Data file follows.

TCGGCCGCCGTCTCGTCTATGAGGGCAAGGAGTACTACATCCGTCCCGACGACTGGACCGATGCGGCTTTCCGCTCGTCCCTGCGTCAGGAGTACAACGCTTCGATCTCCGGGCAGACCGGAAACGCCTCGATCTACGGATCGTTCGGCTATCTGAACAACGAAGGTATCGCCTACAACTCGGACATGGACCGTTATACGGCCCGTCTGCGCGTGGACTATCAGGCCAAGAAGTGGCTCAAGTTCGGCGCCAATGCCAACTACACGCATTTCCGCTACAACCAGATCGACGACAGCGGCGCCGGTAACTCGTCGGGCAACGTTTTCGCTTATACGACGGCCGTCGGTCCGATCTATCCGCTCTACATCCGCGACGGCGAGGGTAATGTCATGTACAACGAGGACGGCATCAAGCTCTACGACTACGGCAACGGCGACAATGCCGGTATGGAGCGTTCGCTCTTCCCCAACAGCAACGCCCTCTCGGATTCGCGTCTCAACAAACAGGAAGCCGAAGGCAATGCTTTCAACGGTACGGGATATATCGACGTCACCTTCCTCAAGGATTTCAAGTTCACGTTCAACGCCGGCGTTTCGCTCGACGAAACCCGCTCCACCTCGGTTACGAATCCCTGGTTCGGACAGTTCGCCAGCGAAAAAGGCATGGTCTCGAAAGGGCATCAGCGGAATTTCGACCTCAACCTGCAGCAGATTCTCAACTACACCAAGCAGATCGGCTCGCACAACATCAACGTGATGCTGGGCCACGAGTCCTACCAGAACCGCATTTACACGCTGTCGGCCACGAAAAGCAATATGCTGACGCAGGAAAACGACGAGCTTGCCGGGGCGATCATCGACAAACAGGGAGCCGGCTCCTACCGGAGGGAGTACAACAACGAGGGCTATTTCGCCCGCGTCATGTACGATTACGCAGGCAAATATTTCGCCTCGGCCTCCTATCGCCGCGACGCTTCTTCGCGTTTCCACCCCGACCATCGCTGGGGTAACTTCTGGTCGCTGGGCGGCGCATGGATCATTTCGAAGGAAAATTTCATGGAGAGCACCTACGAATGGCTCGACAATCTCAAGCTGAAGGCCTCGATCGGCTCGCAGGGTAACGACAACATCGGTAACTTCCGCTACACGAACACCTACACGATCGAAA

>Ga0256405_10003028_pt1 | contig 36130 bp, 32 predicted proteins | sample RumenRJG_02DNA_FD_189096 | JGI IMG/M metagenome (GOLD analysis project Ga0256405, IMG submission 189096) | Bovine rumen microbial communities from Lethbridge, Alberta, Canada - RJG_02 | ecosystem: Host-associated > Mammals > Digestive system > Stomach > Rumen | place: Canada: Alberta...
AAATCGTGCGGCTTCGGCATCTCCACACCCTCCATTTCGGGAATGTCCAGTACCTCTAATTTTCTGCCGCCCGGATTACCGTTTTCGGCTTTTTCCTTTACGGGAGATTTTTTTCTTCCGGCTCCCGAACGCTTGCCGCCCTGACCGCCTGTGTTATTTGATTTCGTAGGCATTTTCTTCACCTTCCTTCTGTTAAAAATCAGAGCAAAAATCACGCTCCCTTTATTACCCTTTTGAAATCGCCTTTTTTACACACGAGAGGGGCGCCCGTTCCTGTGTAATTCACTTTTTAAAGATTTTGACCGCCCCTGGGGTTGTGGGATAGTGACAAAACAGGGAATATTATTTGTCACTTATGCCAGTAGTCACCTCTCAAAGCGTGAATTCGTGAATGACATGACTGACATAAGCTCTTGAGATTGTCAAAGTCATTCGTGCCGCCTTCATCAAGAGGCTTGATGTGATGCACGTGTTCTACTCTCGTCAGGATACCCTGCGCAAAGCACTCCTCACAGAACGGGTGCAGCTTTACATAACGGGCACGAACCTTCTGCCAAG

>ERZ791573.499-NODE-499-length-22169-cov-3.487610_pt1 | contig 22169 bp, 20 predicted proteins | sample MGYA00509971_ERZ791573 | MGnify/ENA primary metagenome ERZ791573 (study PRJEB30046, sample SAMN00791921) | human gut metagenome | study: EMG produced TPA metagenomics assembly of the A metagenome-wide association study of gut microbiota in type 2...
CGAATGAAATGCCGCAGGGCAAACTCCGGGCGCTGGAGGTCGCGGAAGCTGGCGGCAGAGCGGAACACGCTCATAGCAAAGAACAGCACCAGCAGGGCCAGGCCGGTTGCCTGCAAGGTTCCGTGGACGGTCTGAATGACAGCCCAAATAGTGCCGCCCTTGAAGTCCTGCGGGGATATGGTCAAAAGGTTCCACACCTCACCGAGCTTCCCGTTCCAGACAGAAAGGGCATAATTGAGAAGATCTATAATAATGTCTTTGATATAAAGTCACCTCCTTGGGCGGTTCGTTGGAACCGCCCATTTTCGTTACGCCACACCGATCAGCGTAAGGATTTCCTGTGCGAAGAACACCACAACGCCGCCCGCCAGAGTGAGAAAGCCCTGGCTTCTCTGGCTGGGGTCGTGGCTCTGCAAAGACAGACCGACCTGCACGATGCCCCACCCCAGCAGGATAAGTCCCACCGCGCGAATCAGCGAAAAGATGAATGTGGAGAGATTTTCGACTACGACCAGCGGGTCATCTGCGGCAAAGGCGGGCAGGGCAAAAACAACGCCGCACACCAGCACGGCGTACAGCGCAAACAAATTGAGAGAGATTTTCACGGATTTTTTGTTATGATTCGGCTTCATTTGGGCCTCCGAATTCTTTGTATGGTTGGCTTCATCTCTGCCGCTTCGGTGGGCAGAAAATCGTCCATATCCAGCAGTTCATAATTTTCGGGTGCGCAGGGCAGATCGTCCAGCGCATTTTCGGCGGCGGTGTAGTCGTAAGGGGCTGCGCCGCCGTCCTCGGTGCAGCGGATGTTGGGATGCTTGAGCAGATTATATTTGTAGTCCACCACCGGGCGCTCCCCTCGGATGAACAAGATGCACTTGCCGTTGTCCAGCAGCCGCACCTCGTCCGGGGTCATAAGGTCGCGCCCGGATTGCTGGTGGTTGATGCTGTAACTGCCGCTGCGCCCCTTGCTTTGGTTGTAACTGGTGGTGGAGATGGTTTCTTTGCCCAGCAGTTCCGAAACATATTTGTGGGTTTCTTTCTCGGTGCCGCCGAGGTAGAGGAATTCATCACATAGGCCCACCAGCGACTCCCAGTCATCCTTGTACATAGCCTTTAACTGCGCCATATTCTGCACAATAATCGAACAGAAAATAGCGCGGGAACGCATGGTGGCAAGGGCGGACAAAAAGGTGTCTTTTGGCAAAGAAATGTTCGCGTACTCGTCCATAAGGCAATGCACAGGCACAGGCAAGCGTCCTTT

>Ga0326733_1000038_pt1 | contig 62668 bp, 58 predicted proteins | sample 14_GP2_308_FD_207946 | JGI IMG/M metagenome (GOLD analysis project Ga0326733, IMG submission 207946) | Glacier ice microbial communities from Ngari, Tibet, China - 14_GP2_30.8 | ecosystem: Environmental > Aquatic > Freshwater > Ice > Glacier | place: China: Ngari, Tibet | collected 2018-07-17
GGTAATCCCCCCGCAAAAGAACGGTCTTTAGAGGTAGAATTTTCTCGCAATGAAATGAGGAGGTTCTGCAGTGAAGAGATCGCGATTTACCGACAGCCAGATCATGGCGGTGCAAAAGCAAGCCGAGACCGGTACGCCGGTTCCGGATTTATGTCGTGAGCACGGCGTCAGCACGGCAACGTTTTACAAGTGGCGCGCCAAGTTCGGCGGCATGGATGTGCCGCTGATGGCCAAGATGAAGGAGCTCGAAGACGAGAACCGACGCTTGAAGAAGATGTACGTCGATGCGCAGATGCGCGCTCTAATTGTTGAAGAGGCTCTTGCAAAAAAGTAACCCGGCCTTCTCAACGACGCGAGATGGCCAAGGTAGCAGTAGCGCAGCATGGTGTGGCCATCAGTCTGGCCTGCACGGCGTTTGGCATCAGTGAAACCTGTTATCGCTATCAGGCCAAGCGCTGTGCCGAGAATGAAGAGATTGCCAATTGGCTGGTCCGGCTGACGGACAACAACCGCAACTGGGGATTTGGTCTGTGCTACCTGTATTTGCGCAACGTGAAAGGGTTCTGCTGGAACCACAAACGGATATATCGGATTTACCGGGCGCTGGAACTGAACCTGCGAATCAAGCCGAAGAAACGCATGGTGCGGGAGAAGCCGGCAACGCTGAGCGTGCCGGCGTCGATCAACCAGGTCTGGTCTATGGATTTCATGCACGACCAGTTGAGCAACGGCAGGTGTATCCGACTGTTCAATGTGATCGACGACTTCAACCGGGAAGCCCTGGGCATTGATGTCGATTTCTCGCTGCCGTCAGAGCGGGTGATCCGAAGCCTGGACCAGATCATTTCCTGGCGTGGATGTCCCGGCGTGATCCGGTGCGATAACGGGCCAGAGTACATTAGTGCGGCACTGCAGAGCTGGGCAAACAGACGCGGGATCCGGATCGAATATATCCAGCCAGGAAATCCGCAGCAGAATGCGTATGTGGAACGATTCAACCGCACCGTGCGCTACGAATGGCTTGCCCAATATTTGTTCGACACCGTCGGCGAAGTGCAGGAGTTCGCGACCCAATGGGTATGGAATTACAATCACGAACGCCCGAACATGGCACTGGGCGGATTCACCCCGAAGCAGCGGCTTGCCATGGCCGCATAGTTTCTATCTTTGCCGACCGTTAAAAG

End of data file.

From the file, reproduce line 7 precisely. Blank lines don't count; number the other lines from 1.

GGTAATCCCCCCGCAAAAGAACGGTCTTTAGAGGTAGAATTTTCTCGCAATGAAATGAGGAGGTTCTGCAGTGAAGAGATCGCGATTTACCGACAGCCAGATCATGGCGGTGCAAAAGCAAGCCGAGACCGGTACGCCGGTTCCGGATTTATGTCGTGAGCACGGCGTCAGCACGGCAACGTTTTACAAGTGGCGCGCCAAGTTCGGCGGCATGGATGTGCCGCTGATGGCCAAGATGAAGGAGCTCGAAGACGAGAACCGACGCTTGAAGAAGATGTACGTCGATGCGCAGATGCGCGCTCTAATTGTTGAAGAGGCTCTTGCAAAAAAGTAACCCGGCCTTCTCAACGACGCGAGATGGCCAAGGTAGCAGTAGCGCAGCATGGTGTGGCCATCAGTCTGGCCTGCACGGCGTTTGGCATCAGTGAAACCTGTTATCGCTATCAGGCCAAGCGCTGTGCCGAGAATGAAGAGATTGCCAATTGGCTGGTCCGGCTGACGGACAACAACCGCAACTGGGGATTTGGTCTGTGCTACCTGTATTTGCGCAACGTGAAAGGGTTCTGCTGGAACCACAAACGGATATATCGGATTTACCGGGCGCTGGAACTGAACCTGCGAATCAAGCCGAAGAAACGCATGGTGCGGGAGAAGCCGGCAACGCTGAGCGTGCCGGCGTCGATCAACCAGGTCTGGTCTATGGATTTCATGCACGACCAGTTGAGCAACGGCAGGTGTATCCGACTGTTCAATGTGATCGACGACTTCAACCGGGAAGCCCTGGGCATTGATGTCGATTTCTCGCTGCCGTCAGAGCGGGTGATCCGAAGCCTGGACCAGATCATTTCCTGGCGTGGATGTCCCGGCGTGATCCGGTGCGATAACGGGCCAGAGTACATTAGTGCGGCACTGCAGAGCTGGGCAAACAGACGCGGGATCCGGATCGAATATATCCAGCCAGGAAATCCGCAGCAGAATGCGTATGTGGAACGATTCAACCGCACCGTGCGCTACGAATGGCTTGCCCAATATTTGTTCGACACCGTCGGCGAAGTGCAGGAGTTCGCGACCCAATGGGTATGGAATTACAATCACGAACGCCCGAACATGGCACTGGGCGGATTCACCCCGAAGCAGCGGCTTGCCATGGCCGCATAGTTTCTATCTTTGCCGACCGTTAAAAG